Protesters occupy Divisional Secretariat office in Nuwara Eliya, Sri Lanka, June 26, 2023 [Photo: Facebook]

While the presidential media unit reports that over 3.3 million people have qualified to receive Aswesuma, Wickremesinghe’s so-called relief program is such a pittance that it does not even cover the bare minimum expenses of a family for a day. Under the scheme, benefits will be provided to four distinct groups: transitional [those on the verge of being poor], vulnerable, poor and extreme poor.

Accordingly, 400,000 transitional beneficiaries/families will receive a monthly allowance of 2,500 rupees ($8) from July 1 to December 31; 400,000 vulnerable beneficiaries will get a 5,000-rupee monthly allowance until March 31, 2024; and 800,000 poor and extreme poor persons will receive 8,500 and 15,000-rupee monthly allowances respectively for the next three years.

According to the Department of Census and Statistics June survey, the poorest 40 percent of the population earns only 26,931 rupees a month, which is not enough to provide a family of four with three meals a day, let alone pay for other living costs. The poorest 20 percent earns a paltry 17,532 rupees per month.

Hyperinflation slashed real income in Sri Lanka by 40 percent over the past year. Amid these desperate conditions the government has replaced the limited Samurdhi welfare program with its criminally inadequate Aswesuma grants. This measure, which will throw millions more Sri Lankans in to poverty, further underlines what IMF officials meant when stating that their bailout loan would be linked to a “brutal experiment” in Sri Lanka.

Sajith Premadasa, leader of Samagi Jana Balawegaya (SJB) and the parliamentary opposition, denounced the government, declaring in parliament that only 1.2 million people would receive Aswesuma benefits even though Sri Lanka’s poor had increased from 3 to 7 million in recent years. He failed to mention that the new welfare program is a direct response to IMF demands, policies which he and his party fully support.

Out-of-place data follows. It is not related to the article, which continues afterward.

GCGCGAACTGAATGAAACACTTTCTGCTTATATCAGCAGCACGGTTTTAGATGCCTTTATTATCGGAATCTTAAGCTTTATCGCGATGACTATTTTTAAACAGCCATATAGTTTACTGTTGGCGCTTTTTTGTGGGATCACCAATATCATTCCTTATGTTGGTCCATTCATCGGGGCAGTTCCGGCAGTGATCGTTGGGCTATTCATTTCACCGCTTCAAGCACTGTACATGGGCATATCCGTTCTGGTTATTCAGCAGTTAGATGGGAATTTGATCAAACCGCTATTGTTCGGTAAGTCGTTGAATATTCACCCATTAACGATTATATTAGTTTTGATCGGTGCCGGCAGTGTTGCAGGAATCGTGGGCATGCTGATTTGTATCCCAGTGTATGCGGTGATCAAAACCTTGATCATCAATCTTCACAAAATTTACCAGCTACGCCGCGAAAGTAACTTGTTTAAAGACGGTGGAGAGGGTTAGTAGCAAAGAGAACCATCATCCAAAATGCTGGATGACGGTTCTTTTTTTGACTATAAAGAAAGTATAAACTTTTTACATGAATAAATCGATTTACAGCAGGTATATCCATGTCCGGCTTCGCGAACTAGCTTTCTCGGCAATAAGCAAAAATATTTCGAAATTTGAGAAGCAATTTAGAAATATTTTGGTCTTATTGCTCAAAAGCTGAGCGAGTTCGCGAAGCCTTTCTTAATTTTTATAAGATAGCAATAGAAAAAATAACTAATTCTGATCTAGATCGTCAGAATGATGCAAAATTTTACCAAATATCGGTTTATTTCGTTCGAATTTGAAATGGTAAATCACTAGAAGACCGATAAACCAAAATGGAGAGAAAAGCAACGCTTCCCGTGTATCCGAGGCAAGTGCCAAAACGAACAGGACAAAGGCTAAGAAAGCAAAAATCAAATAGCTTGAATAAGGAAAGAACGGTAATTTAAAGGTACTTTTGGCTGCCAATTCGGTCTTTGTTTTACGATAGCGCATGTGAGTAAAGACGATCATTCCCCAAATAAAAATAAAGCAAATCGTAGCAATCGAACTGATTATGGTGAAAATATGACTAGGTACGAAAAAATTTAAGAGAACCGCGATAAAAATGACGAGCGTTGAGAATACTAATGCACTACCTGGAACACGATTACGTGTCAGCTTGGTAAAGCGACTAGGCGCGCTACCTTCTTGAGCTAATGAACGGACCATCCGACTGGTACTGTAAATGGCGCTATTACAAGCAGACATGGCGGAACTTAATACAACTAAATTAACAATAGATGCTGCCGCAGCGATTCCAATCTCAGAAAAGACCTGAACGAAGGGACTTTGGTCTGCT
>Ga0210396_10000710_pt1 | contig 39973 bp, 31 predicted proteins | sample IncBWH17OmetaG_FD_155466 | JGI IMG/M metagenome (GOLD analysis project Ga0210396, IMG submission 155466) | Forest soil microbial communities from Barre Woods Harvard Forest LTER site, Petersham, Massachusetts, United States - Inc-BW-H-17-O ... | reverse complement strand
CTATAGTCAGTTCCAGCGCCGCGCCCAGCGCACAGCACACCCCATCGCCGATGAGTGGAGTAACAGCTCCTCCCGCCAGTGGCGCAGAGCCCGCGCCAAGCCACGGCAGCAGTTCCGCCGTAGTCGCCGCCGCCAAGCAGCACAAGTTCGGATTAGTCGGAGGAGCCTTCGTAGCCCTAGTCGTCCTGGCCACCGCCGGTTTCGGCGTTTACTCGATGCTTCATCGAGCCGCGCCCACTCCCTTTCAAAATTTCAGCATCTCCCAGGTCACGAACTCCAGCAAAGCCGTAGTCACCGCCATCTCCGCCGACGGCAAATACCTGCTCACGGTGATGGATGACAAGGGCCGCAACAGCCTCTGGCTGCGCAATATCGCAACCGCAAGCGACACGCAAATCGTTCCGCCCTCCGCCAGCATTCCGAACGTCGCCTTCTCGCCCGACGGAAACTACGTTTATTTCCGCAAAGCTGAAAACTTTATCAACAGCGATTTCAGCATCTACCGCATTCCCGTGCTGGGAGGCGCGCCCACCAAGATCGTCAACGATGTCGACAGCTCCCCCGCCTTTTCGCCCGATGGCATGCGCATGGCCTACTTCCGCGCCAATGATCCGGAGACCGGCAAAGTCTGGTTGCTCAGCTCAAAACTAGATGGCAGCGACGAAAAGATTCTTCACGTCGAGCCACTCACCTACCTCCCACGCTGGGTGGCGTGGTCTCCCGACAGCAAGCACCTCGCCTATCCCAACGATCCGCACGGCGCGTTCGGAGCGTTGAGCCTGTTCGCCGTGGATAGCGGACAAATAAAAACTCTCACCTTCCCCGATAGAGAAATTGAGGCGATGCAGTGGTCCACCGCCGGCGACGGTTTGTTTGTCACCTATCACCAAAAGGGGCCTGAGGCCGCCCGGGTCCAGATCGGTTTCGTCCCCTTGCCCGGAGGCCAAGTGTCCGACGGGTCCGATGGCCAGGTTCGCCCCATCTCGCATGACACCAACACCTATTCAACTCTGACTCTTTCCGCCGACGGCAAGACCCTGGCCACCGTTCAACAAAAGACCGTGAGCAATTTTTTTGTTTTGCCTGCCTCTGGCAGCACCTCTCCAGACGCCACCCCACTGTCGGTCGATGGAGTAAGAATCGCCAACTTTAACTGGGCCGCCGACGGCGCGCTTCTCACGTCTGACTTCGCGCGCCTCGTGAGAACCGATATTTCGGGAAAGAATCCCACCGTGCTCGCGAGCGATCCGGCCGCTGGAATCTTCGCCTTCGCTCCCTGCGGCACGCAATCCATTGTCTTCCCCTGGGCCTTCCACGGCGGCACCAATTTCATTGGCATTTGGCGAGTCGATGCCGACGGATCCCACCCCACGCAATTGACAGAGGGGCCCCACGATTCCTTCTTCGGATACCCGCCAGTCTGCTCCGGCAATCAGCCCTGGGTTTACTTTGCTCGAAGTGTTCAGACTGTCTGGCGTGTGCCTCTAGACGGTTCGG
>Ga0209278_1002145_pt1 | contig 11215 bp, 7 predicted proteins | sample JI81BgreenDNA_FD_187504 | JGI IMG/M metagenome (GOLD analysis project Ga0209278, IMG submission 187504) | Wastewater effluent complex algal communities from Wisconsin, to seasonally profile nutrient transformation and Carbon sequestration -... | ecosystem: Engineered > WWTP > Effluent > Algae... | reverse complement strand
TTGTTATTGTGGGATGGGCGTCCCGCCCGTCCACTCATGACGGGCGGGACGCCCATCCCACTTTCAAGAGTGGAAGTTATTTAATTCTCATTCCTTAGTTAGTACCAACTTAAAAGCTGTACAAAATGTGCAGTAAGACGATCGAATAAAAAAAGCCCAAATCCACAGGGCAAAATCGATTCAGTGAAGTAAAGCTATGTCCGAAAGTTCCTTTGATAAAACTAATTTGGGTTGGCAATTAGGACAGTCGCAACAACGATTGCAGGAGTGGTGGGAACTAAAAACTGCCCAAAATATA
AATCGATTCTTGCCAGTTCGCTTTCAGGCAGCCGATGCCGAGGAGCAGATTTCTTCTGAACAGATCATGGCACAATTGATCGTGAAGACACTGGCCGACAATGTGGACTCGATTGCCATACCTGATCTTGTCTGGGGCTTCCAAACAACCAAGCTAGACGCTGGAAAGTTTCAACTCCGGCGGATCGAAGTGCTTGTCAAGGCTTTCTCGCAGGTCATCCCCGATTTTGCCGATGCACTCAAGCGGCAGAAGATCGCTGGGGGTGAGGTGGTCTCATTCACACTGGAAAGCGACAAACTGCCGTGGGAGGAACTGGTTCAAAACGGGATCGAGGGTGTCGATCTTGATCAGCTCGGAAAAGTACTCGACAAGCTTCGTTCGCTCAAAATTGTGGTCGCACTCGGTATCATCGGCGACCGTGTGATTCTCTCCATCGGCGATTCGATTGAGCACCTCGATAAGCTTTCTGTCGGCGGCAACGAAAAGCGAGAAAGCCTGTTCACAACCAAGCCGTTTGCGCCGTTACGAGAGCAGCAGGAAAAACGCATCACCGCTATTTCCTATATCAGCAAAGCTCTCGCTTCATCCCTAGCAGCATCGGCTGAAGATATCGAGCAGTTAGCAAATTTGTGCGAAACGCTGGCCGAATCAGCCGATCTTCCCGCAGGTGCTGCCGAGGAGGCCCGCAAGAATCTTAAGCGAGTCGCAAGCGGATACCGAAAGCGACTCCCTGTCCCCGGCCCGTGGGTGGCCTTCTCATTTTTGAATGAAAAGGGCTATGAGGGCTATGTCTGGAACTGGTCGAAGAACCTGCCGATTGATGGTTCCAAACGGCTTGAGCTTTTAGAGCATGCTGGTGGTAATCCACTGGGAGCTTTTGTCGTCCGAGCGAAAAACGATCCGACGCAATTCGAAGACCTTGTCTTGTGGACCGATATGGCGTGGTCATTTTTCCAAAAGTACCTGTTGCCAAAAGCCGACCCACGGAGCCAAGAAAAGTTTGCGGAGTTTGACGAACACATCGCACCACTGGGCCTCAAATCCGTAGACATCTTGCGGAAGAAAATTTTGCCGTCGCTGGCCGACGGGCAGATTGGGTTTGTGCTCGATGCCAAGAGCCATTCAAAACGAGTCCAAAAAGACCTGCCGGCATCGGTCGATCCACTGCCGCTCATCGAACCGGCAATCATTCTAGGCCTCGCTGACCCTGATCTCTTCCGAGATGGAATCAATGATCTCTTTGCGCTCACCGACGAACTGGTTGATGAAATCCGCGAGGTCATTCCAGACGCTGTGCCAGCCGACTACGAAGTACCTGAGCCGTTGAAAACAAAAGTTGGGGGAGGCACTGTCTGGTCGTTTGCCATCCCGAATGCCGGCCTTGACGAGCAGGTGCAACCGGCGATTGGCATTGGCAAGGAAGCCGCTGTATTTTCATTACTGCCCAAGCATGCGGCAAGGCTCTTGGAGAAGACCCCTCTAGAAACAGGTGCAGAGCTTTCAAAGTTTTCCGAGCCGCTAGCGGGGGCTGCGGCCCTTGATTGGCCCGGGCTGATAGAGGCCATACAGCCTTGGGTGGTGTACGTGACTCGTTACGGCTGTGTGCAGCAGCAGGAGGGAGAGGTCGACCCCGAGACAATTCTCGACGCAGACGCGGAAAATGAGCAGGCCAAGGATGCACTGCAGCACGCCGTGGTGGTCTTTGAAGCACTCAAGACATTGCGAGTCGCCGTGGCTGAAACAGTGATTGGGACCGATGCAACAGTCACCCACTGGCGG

Vijitha Herath, a Janatha Vimukthi Peramuna (JVP) parliamentarian, recently told a media conference that many of those not qualifying for Aswesuma failed to receive it because of “errors” in the selection criteria. He also claimed that Aswesuma was part of the IMF austerity program, and insisted that the JVP opposed it. These claims are false. The JVP is thoroughly committed to the IMF and international capital. In fact, Herath told parliament on March 24, 2023 that the JVP was not opposed to seeking an IMF bailout.

The trade union bureaucracies, which are busy suppressing workers’ opposition to government privatisation measures and attacks on jobs, wages and pensions, are maintaining a deathly silence about the vicious assault on Sri Lanka’s poor.

The Sri Lankan working class must come to the defence of the poverty-stricken masses and rally them in a unified political struggle against the government’s IMF austerity measures, which will throw millions more into abject poverty.

The Socialist Equality Party (SEP) is urging workers to form action committees in every workplace, plantation, in other major economic centres and among the poor and rural masses, independent of the trade unions, the capitalist parties and their political apologists.

Poverty can only be eliminated by reorganising the economy for the benefit of the majority, not the profits of the few. This requires seizing control of the means of production and distribution from the hands of a tiny wealthy elite and placing resources under the democratic control of workers.

That is why the SEP is calling for the building of an independent political movement of the working class and the rural poor to fight for a workers’ and peasants’ government to implement socialist policies as part of the struggle for international socialism. The SEP’s call for the convening of a Democratic and Socialist Congress, based on democratically elected delegates from these action committees, is in order to create a powerful centre to advance the struggle for this program.